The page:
Chinese and Indian visitors find visa-free travel quick and easy


SEPANG: Talk about perfect timing.

Chinese national Jimmy Shi was in transit at Kuala Lumpur International Airport on Thursday evening en route to Guangzhou, China, from Adelaide, Australia, where he is studying.

Mindful of Malaysia’s announcement that visitors from China and Malaysia are allowed 30-day visa-free travel starting yesterday, Shi decided to stay a few hours longer at the airport until the official implementation of the visa-free entry.

As such, following a flight rescheduling, the Guangzhou native now has a chance to explore Kuala Lumpur.

“I plan to experience the culture here,” said Shi, 25.

And if he had a good time, he said that he would consider taking advantage of the visa-free entry to visit Malaysia again in the future.

Expressing his delight with Malaysia’s visa-free entry for Chinese nationals, Shi said it was convenient and gave him a chance to experience Malaysia for the first time.

Last week, Prime Minister Datuk Seri Anwar Ibrahim announced a 30-day visa-free travel for visitors from China and India to Malaysia starting Dec 1.

The visa liberalisation plan is effective until Dec 31 next year.

However, not all Chinese nationals were informed about the entry conditions.

On a flight from Guangzhou to Kuala Lumpur yesterday, a Chinese tourist was temporarily unable to enter Malaysia because he did not have a return ticket.

He told immigration officers that he had cancelled his return ticket to China due to the visa-free measure and that he planned to visit Thailand before returning to China.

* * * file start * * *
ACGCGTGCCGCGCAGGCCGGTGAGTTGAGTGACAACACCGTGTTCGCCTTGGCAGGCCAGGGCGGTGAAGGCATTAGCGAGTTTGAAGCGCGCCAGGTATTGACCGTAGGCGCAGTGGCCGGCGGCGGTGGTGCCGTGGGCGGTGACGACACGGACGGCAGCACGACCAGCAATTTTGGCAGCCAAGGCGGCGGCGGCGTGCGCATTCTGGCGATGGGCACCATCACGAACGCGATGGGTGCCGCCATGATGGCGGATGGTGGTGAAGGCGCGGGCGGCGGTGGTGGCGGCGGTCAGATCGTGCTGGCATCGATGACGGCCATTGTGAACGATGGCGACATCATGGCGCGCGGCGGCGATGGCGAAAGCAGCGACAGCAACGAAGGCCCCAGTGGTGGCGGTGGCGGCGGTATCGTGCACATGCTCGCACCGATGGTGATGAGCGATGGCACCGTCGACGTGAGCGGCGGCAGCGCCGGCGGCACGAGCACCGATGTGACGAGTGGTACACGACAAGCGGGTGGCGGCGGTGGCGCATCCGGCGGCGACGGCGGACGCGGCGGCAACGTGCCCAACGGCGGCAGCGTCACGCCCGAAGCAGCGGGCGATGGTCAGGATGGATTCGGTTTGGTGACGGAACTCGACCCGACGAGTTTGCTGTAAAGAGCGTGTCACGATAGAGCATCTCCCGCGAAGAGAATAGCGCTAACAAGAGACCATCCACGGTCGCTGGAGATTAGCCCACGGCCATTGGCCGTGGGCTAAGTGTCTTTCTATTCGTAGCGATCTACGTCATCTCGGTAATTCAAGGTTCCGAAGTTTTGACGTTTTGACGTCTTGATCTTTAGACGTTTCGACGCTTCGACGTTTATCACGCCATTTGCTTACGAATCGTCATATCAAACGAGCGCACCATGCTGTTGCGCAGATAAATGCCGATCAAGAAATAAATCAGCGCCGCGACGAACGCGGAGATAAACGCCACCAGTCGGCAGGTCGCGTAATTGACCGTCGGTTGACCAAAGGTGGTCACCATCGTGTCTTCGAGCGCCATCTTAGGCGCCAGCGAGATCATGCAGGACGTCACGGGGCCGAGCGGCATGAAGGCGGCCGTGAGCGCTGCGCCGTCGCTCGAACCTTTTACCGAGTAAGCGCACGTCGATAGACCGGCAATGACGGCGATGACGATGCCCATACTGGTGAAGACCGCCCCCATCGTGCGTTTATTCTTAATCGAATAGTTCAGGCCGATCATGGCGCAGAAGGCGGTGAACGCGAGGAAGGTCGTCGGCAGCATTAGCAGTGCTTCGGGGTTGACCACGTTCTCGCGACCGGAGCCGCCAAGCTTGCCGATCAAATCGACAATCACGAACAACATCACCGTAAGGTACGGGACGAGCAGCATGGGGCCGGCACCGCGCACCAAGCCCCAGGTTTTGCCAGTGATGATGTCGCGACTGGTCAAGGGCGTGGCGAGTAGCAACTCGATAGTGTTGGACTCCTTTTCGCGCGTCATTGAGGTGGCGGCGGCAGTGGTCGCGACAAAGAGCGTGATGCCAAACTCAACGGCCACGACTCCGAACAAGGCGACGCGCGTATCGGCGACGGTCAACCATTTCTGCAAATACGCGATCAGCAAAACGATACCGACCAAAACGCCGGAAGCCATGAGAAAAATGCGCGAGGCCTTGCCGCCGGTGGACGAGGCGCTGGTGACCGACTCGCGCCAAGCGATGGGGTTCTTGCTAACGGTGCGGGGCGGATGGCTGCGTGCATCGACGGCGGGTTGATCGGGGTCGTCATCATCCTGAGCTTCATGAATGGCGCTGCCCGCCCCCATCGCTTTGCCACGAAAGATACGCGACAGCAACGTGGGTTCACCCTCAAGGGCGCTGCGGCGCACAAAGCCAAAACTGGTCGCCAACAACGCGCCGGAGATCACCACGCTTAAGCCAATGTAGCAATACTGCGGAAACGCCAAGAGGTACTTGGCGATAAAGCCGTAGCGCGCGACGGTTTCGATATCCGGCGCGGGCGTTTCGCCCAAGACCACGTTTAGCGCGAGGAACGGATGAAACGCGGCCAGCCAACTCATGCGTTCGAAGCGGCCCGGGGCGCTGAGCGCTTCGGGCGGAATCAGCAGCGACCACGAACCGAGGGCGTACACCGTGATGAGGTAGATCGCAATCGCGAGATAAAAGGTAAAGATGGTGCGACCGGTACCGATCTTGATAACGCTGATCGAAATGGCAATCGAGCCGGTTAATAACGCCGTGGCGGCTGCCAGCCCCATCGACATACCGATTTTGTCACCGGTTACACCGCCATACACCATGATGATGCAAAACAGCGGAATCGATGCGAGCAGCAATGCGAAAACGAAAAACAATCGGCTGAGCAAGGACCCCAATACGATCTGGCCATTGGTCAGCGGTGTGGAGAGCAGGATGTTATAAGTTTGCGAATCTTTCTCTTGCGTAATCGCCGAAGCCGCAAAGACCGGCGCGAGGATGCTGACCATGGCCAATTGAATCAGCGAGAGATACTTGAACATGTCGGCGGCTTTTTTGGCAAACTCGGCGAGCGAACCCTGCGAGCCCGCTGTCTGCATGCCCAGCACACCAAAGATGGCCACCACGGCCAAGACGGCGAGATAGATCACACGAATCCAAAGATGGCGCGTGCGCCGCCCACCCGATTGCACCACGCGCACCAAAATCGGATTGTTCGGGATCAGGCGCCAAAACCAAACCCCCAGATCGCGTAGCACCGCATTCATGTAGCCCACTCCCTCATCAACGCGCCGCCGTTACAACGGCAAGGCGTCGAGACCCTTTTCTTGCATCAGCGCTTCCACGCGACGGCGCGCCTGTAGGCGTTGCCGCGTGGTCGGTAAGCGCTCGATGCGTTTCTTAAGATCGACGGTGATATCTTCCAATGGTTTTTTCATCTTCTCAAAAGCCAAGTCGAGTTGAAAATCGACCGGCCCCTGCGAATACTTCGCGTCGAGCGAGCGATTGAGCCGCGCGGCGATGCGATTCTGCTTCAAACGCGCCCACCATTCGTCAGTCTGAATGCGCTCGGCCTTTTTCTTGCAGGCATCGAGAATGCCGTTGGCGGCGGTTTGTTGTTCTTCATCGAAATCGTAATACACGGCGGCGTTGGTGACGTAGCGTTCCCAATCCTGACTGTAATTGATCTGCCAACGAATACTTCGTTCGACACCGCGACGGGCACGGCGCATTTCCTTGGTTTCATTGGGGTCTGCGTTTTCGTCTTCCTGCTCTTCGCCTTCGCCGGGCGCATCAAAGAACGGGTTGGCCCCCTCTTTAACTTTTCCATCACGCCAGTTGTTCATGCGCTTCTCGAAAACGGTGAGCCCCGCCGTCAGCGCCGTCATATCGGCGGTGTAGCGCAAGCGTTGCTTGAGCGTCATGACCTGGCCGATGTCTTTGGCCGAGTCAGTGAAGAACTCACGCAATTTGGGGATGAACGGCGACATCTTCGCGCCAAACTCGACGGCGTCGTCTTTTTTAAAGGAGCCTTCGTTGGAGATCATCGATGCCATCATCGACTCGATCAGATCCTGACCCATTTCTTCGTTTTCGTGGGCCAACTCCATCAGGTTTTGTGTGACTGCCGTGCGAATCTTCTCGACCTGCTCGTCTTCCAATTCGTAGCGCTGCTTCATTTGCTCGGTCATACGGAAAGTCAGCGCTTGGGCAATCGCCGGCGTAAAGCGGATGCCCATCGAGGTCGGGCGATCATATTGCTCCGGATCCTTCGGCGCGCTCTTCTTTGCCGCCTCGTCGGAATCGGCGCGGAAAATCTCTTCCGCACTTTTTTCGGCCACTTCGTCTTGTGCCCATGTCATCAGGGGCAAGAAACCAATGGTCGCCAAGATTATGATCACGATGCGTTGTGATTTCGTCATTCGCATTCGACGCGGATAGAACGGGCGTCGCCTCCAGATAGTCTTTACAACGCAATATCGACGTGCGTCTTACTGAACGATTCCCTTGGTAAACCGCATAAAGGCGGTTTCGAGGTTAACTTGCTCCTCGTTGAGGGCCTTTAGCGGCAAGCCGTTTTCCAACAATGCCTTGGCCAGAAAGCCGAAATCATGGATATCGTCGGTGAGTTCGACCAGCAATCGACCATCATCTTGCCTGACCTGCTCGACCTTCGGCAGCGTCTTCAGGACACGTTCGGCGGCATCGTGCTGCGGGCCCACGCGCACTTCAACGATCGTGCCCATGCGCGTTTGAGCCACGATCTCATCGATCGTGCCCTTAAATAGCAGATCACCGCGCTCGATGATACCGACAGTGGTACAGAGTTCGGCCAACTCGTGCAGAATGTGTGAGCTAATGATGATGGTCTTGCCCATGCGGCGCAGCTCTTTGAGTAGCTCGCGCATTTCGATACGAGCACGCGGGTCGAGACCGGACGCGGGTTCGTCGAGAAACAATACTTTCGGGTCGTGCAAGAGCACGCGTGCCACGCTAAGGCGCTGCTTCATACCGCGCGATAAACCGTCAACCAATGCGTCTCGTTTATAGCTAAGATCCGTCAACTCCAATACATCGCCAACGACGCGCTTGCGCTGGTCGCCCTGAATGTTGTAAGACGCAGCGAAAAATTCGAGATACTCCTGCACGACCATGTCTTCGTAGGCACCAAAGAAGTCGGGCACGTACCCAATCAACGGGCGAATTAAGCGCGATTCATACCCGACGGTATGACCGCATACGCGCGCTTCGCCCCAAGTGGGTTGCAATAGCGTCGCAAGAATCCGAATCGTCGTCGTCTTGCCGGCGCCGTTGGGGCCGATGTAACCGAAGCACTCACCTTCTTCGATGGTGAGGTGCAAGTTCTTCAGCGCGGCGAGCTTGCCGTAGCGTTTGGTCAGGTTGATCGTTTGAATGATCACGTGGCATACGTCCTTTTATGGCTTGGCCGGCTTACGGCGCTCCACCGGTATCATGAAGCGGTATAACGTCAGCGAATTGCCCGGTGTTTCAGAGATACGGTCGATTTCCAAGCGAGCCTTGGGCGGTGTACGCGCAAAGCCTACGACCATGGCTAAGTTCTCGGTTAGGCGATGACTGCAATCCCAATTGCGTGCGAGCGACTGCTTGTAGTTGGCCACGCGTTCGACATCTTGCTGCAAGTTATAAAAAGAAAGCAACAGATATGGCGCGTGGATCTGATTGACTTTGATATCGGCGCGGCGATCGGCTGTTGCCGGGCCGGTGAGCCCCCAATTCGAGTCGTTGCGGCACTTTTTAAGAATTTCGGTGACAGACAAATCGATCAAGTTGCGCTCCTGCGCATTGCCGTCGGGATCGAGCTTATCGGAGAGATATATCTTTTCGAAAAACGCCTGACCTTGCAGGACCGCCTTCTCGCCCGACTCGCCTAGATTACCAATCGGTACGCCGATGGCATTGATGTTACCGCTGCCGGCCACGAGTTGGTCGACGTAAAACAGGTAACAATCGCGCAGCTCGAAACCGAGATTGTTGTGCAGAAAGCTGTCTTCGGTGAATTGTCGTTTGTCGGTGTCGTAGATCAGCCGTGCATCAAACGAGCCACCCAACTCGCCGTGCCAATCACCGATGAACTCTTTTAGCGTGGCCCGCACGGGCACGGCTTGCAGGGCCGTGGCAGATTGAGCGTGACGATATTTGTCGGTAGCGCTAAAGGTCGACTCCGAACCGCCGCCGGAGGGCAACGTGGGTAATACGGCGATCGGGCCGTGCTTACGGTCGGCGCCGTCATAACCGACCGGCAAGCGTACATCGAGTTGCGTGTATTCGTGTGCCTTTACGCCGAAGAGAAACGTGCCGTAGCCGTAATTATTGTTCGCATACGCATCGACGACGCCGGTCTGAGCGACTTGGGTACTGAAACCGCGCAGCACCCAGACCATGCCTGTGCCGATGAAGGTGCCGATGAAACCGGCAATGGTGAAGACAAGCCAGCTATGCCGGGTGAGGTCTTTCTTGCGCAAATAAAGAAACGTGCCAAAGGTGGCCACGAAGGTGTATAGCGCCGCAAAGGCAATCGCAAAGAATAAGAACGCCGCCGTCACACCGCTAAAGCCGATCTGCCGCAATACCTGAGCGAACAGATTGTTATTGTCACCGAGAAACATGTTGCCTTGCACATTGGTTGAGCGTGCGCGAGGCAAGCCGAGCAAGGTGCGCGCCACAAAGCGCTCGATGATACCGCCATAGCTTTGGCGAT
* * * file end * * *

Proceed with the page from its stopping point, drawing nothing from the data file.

Without a return ticket, the Malaysian immigration could not allow him entry then.

But another visitor, lawyer June Lee from Guangzhou, found his entry to be a smooth process.

Lee, 43, who is part of a group on a business trip, said they had applied for Malaysian visas prior to their arrival here.

“However, upon arrival, immigration officers did not check our visas and allowed us to enter after inquiring about our purpose of visit, return tickets and hotel accommodation,” he said.

He also said that many Malaysians whom he encountered here, including immigration officers, were proficient in Chinese.

This, he said, led to a smooth and warm welcome for him.

A visitor from India, Akshita Gopal, 23, who entered Malaysia as part of a dance troupe, was also happy with the arrival process.

Her group members had obtained visas prior to their arrival here, she said.

However, she said immigration officers did not check this at the airport.

After asking about their itinerary, they were allowed to enter, she added.

Akshita, who was pleased with the experience, said they would take the opportunity to do some sight-seeing in Kuala Lumpur.

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China , India , Tourist , Immigration Malaysia , Travel , Flight.

   

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